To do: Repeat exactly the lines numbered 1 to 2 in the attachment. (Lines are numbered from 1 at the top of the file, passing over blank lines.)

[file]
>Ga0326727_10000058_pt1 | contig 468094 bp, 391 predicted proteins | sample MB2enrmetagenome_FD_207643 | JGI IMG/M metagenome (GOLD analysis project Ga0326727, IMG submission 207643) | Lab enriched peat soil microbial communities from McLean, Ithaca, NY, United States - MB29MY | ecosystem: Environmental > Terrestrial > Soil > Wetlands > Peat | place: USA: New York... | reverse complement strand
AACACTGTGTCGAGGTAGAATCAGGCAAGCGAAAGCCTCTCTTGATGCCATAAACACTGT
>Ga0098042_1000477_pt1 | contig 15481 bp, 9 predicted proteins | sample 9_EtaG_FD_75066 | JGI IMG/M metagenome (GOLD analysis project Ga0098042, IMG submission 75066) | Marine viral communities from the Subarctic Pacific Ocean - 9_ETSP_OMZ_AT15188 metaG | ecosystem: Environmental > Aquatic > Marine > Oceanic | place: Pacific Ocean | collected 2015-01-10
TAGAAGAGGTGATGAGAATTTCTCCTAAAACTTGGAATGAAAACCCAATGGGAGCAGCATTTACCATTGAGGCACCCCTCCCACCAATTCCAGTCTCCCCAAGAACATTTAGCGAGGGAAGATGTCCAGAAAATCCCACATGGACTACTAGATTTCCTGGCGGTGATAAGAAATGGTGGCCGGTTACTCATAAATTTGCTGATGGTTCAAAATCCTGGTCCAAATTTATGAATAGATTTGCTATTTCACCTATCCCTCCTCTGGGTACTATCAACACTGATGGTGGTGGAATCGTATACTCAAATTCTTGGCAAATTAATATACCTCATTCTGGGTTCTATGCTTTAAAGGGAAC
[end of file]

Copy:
>Ga0326727_10000058_pt1 | contig 468094 bp, 391 predicted proteins | sample MB2enrmetagenome_FD_207643 | JGI IMG/M metagenome (GOLD analysis project Ga0326727, IMG submission 207643) | Lab enriched peat soil microbial communities from McLean, Ithaca, NY, United States - MB29MY | ecosystem: Environmental > Terrestrial > Soil > Wetlands > Peat | place: USA: New York... | reverse complement strand
AACACTGTGTCGAGGTAGAATCAGGCAAGCGAAAGCCTCTCTTGATGCCATAAACACTGT